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Can You Pierce the Corporate Veil to Get Paid on a Construction Project?

2 minute read

An often overlooked remedy under the Construction Lien Act is a claim for a breach of trust. This is a very powerful remedy because it can permit trades and suppliers in the construction industry to pursue personal liability for non-payment against officers, directors and anyone else who have effective control of a contractor, subcontractor or owner's activities. If the company has no funds, a trade may still be able to obtain some payment (so long as the individuals behind the company are not similarly insolvent).

The remedy may seem odd as although it is found within the Construction Lien Act, there is no requirement that a lien be registered in order to pursue it. The breach of trust provisions apply to a construction lien project as long as the work or material supplied was originally something in respect of which a lien could have been filed.

However, the remedy does fit within the scheme of the Construction Lien Act which tries to promote fair, honest dealings and protect those who contribute to a project from being left unpaid for work performed. The Construction Lien Act sets up a requirement that owners, contractors, and subcontractors who receive money on a project use those funds first to pay for services and materials supplied to that project. The failure to use these funds for this purpose can amount to a breach of trust. This breach of trust can attract personal liability for those with effective control of the company. Whenever there has been non-payment for services or materials on a construction project, whether or not a lien has been registered, trades and suppliers should consider pursuing an action for breach of trust as a means of securing payment. Conversely, contractors and subcontractors need to be aware of these possible claims to protect themselves against them.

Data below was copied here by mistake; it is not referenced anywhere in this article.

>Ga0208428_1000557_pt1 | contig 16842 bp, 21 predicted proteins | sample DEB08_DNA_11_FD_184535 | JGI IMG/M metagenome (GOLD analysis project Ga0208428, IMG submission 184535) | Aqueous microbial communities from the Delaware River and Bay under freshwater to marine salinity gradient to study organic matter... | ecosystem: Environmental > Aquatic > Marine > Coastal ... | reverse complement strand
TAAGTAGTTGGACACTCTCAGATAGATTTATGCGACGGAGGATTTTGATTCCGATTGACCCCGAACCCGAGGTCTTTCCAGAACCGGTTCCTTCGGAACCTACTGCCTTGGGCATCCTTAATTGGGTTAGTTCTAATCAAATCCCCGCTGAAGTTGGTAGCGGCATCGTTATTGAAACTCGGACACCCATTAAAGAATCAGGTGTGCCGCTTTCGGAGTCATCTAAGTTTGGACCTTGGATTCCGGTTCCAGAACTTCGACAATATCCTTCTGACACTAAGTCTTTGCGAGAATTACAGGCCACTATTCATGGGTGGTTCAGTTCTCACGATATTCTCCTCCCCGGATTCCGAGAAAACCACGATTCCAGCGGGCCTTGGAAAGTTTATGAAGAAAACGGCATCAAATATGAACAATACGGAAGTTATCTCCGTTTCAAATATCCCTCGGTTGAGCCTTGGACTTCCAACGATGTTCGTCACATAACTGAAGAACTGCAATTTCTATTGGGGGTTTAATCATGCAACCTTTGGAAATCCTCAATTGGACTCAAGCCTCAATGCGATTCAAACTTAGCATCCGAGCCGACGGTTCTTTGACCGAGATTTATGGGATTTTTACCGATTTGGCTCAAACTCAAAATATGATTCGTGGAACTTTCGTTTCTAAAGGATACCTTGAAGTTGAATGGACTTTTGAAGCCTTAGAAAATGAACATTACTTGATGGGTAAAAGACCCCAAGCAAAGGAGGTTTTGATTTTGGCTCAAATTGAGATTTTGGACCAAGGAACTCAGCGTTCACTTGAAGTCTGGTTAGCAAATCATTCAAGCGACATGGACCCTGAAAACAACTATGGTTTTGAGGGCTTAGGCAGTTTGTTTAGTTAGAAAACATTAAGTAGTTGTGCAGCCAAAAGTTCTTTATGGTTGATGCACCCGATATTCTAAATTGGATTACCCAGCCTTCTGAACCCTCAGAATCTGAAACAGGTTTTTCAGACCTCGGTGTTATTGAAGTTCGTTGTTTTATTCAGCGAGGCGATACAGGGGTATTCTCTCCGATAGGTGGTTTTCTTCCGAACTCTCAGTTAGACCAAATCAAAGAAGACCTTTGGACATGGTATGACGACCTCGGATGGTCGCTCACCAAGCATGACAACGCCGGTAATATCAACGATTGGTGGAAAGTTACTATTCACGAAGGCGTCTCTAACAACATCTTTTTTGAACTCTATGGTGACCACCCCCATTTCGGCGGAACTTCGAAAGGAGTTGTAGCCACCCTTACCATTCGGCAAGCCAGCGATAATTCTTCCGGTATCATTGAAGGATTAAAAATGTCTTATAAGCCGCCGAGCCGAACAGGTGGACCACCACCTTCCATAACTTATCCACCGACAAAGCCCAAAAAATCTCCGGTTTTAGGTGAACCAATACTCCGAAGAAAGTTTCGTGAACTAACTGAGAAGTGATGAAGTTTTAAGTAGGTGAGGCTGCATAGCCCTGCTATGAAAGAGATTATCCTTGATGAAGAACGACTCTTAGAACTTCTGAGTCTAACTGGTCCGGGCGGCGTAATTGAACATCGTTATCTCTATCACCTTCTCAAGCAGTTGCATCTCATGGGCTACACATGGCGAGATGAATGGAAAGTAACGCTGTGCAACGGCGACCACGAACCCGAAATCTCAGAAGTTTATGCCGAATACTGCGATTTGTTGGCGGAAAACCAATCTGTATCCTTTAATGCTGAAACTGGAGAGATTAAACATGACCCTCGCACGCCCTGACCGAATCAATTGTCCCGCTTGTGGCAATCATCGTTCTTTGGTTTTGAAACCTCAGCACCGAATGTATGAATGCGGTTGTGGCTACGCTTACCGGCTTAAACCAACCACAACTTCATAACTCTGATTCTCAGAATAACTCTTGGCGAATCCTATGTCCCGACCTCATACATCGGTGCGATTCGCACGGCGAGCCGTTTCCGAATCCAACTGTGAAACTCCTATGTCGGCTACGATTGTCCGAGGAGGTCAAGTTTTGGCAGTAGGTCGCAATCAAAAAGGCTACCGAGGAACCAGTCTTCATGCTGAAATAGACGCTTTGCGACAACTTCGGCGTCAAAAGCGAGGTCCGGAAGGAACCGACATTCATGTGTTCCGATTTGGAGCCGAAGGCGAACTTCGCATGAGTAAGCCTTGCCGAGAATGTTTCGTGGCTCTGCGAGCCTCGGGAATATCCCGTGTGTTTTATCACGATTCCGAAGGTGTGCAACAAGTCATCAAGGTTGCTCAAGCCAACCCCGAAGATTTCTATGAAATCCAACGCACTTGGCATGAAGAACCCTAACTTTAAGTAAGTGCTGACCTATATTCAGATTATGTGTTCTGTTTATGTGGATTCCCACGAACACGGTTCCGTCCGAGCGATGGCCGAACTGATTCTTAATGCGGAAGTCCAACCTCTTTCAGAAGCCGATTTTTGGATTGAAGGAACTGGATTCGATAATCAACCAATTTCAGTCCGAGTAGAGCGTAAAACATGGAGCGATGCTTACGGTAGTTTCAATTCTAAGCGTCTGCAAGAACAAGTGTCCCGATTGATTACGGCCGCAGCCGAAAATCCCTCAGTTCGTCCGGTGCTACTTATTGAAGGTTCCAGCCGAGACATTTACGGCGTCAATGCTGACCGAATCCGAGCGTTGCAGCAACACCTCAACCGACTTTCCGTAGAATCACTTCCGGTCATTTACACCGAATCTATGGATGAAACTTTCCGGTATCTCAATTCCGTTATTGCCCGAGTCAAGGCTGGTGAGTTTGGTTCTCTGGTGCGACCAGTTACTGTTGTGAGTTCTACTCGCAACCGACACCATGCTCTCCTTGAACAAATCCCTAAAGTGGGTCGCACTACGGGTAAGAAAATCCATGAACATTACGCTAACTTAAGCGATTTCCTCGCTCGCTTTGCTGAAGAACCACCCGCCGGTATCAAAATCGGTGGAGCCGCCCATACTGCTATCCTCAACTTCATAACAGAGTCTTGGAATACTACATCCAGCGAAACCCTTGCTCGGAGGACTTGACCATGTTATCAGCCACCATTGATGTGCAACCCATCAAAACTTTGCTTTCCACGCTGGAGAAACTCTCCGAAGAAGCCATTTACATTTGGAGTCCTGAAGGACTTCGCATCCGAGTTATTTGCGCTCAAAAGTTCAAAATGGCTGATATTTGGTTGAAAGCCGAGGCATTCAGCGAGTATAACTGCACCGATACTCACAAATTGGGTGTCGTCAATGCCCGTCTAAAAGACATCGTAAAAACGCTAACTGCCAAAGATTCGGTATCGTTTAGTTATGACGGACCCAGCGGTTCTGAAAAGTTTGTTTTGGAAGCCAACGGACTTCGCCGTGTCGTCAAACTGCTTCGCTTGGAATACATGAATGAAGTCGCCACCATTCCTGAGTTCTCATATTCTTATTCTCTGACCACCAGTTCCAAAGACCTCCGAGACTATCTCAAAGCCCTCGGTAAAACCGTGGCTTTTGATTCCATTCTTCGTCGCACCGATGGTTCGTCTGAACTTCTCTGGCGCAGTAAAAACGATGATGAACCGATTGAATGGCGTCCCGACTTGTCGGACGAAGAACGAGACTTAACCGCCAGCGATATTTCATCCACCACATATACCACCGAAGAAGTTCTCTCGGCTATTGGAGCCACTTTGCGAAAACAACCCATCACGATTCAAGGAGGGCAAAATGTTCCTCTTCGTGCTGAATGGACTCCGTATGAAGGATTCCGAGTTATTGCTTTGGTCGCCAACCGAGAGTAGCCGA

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Lianne J. Armstrong

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